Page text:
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The US is suffering from a surprising shortage: a lack of long-haul truckers. Despite predictions that automation will eventually make human drivers obsolete, America cannot find enough of them right now. The producer price index for trucking is 6 per cent higher than a year ago, hitting margins for companies ranging from General Mills to Clorox. Executives say the problem could soon get even worse.

There are three lessons to be drawn, Gillian Tett writes in her latest column. One is that we should all take predictions about the impact of technology with a pinch of salt. Another is that we need to think harder about our worker training programmes. Many young people are reluctant to pay $5,000-$10,000 to learn to drive an 18-wheeler at a time when experts are predicting that it is a dead end career. And finally, economic bottlenecks like these help explain why the US Federal Reserve is struggling to decide how quickly to raise interest rates.

Lazy fund managers: Corporate veteran Tom Brown tells tales out of school about the fund managers he has encountered as a director of seven UK-listed companies. He believes that many active funds fail to outperform their benchmarks because their managers fail to do enough research and are far too willing to accept management blather about “cutting costs” and “improved cash flow”.

China clash: In recent years, much has been accomplished to reduce the economic threat from China, writes Lawrence Summers. China’s global trade surpluses have come down, it has spent about $1tn propping up its currency, and intellectual property protections are far better enforced than a few years ago for major US software and video producers. Donald Trump’s current bluster against China is only alienating American allies and will do little to solve the economic hardship in the US heartland.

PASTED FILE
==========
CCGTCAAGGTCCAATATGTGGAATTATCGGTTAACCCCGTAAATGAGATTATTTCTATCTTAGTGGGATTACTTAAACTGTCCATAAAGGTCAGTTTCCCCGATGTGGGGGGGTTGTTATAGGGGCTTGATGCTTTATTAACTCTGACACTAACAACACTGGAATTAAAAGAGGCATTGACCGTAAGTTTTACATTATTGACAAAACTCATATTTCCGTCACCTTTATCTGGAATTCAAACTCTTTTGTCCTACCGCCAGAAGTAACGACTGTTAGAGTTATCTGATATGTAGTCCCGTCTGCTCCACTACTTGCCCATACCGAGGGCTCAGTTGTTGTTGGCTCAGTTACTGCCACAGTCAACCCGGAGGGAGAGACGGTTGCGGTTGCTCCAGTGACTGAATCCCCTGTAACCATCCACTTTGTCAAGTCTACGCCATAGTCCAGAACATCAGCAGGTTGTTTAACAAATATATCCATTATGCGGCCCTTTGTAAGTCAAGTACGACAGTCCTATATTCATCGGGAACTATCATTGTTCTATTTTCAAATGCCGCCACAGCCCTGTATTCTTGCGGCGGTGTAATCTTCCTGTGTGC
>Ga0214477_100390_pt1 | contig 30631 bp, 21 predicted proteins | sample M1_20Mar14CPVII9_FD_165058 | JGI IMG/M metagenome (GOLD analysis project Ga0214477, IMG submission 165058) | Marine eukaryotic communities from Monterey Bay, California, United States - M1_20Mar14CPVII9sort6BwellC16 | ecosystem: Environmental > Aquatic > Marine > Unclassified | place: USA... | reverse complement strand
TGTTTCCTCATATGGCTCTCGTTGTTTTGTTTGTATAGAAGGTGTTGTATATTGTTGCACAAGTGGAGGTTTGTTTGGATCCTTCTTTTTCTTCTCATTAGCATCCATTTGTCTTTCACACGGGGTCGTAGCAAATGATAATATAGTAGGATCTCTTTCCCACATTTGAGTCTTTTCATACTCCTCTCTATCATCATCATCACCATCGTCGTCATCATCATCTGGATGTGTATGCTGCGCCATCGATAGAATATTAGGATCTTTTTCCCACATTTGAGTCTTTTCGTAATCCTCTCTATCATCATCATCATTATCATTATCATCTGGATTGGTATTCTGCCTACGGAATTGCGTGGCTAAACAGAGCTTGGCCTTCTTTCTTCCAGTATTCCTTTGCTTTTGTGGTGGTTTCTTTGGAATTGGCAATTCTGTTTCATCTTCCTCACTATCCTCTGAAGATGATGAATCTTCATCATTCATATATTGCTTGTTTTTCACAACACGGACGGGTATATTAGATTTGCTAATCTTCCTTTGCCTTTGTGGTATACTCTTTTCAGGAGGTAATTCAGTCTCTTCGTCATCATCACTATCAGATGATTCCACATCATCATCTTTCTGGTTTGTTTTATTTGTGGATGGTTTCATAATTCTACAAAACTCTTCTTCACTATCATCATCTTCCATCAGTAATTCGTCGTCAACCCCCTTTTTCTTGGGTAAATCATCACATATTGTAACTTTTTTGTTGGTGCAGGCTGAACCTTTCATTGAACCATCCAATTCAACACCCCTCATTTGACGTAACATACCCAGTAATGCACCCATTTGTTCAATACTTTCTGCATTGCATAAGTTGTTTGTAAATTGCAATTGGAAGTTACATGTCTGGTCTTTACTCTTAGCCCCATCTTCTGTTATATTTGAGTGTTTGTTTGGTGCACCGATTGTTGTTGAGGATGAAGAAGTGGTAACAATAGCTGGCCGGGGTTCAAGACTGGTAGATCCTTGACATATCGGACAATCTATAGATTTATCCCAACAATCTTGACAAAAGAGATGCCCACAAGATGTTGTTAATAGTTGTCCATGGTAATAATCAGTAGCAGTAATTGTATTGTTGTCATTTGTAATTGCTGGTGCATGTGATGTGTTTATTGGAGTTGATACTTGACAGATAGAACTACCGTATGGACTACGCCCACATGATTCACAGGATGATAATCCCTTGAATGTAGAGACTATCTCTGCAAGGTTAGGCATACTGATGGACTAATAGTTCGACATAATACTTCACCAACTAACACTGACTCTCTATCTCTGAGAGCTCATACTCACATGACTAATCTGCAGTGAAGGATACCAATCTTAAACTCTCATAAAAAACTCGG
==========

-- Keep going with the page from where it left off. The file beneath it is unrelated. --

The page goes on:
Structural weakness: The EU is less influential than it should be because it exists in a permanent state of dependence: on Russia for energy supplies; on the US for defence; and on the rest of the world to absorb the EU’s current account surpluses. Wolfgang Munchau argues that the root cause is a collective action problem: the bloc is fundamentally a collection of small countries, each of which has its own small-country mindset. There is no such thing as an overall economic, let alone geopolitical, strategy.

Best of the rest

‘The Most Dangerous Man in the European Union’ — Paul Lendvai in the Atlantic

I’m furious about being paid less than men at the BBC — Sarah Montague in the Sunday Times

Don’t expect the west to act on Syria’s latest horror — Matthew d'Ancona in the Guardian

How to Level the College Playing Field — Harold Levy in the New York Times

A mother’s dispatch from an elementary school lockdown drill — Sandhya Acharya in the Washington Post

What you’ve been saying

If only the French or Dutch had stopped to plant a flag — letter from Geoffrey Warrener